A music and fashion movement evolved from a small club in London in 1980. It went on to dominate the international landscape of pop and put more British acts in the US Billboard charts than the 1960s ever achieved. Today in 2009, one insider recalls how Steve Strange and Spandau Ballet revitalised UK club culture
2009 ➤ How three wizards met at the same crossroad in time
◼ THE REACTIONS TO MY ARTICLE LINKED ABOVE have been mildly shocking since it was published in OMM, the respected music magazine of the world’s oldest Sunday newspaper, The Observer. It appeared in October, a week before Spandau Ballet, the reunited house-band of the Blitz club, embarked in their UK tour and it tells the story of their genesis as one aspect of a fertile youth movement that rejuvenated all of British pop music for the 1980s.
Why am I surprised that people have been surprised to discover the concerted power wielded by the so-called Blitz Kids in 1980 and after?
◼ “The impact of that article within the music industry has been unbelievable,” said one major mover in the business.
◼ “I didn’t know any of that!” declared a newspaper executive I respect, who was a young music fan in the Eighties. He amazed me.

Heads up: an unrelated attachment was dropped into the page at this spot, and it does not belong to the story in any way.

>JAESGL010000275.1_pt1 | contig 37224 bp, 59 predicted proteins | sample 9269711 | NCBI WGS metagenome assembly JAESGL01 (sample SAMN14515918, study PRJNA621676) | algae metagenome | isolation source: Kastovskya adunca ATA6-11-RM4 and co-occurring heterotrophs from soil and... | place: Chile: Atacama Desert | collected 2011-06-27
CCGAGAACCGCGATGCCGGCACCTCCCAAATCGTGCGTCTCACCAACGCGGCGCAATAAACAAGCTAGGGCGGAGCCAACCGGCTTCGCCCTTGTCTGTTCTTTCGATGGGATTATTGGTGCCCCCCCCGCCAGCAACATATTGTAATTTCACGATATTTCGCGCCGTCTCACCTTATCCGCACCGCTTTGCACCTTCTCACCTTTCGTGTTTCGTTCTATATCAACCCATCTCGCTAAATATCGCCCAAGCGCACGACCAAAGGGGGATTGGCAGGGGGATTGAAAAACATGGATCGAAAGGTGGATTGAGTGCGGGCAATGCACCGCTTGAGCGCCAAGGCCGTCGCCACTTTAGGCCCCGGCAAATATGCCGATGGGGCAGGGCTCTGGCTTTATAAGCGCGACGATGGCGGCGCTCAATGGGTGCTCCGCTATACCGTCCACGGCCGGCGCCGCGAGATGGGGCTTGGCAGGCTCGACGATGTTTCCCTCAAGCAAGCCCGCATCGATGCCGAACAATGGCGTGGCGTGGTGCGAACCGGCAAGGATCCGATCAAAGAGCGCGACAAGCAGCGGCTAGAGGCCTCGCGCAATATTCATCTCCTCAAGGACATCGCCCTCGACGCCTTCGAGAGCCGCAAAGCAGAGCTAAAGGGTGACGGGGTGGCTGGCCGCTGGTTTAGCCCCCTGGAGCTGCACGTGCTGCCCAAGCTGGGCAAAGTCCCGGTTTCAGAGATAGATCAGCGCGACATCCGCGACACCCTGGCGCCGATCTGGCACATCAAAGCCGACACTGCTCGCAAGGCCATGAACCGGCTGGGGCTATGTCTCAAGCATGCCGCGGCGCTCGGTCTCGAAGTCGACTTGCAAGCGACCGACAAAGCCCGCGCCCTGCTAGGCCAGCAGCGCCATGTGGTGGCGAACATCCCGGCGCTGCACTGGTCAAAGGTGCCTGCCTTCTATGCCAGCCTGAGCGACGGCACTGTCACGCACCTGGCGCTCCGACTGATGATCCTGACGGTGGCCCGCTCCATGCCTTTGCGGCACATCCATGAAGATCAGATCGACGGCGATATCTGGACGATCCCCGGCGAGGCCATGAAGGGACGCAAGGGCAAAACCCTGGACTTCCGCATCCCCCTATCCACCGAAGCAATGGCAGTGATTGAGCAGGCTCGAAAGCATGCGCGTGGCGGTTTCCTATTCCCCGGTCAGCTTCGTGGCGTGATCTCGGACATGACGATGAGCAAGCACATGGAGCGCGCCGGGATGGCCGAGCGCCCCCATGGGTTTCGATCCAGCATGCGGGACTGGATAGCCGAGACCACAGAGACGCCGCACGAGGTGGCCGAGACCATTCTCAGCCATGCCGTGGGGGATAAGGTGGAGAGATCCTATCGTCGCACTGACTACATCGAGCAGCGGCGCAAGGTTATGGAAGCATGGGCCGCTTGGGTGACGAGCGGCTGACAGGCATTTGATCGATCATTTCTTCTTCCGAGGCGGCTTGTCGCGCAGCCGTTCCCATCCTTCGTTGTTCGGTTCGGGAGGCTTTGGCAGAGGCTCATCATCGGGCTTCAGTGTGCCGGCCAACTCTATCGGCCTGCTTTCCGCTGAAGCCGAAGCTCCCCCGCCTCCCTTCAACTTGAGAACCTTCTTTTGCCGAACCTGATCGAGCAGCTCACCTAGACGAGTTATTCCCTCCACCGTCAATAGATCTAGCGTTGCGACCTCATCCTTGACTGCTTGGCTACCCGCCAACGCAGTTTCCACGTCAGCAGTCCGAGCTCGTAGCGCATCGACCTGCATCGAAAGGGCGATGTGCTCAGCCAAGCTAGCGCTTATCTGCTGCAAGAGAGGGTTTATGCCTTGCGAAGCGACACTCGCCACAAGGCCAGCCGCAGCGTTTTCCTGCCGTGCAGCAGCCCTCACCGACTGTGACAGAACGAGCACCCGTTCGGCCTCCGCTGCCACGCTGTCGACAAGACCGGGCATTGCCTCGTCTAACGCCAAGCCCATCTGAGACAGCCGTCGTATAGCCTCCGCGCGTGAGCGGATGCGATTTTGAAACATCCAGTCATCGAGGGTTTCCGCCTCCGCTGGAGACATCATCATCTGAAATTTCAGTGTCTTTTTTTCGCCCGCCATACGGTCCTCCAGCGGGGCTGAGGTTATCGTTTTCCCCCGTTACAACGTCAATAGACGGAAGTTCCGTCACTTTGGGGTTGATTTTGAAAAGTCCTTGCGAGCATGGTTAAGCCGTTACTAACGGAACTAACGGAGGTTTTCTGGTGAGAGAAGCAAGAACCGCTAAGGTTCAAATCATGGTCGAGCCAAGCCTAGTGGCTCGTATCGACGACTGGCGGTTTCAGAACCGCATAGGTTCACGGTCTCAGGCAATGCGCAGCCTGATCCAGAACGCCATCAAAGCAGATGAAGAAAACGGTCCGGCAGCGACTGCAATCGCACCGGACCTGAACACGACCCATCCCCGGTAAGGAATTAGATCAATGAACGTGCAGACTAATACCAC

◼ “That article is the first in any national newspaper to tell the story as it really happened,” said one former Blitz Kid.
◼ “This will become the official history from now on,” said another.
All of which prompts two instant responses. First, that many decisionmakers in and commentators on today’s music biz weren’t even born in 1980 – fair enough, fact of life. Second, apart from a handful of life stories written by the popstars involved, the rock historians who missed the boat when the New Romantics movement set sail remain in denial that anything changed in 1980. These sad old punks churn out their chronicles of rock oblivious to the fact that the new pop music of the 1980s became credible and cool and changed the UK singles chart for ever to the rhythms of dance. The point is the people who write the history books were usually looking the other way.
An ugly truth is that little innovation emerged from the rock scene of the 80s. After we give due recognition to newcomers such as The Clash, U2, REM and Elvis Costello, the decade’s bestselling rock albums came from stalwarts such as Springsteen, Gabriel, Reed and Mellencamp. Whereas pop being pop, it is the many new names from Prince downwards who gave the decade its myriad new sounds. Sympathy, then, to the young ex-music journalist who admits: “The 80s has been a somewhat historical black hole — most of the literature is for the 60s and 70s in all its forms.”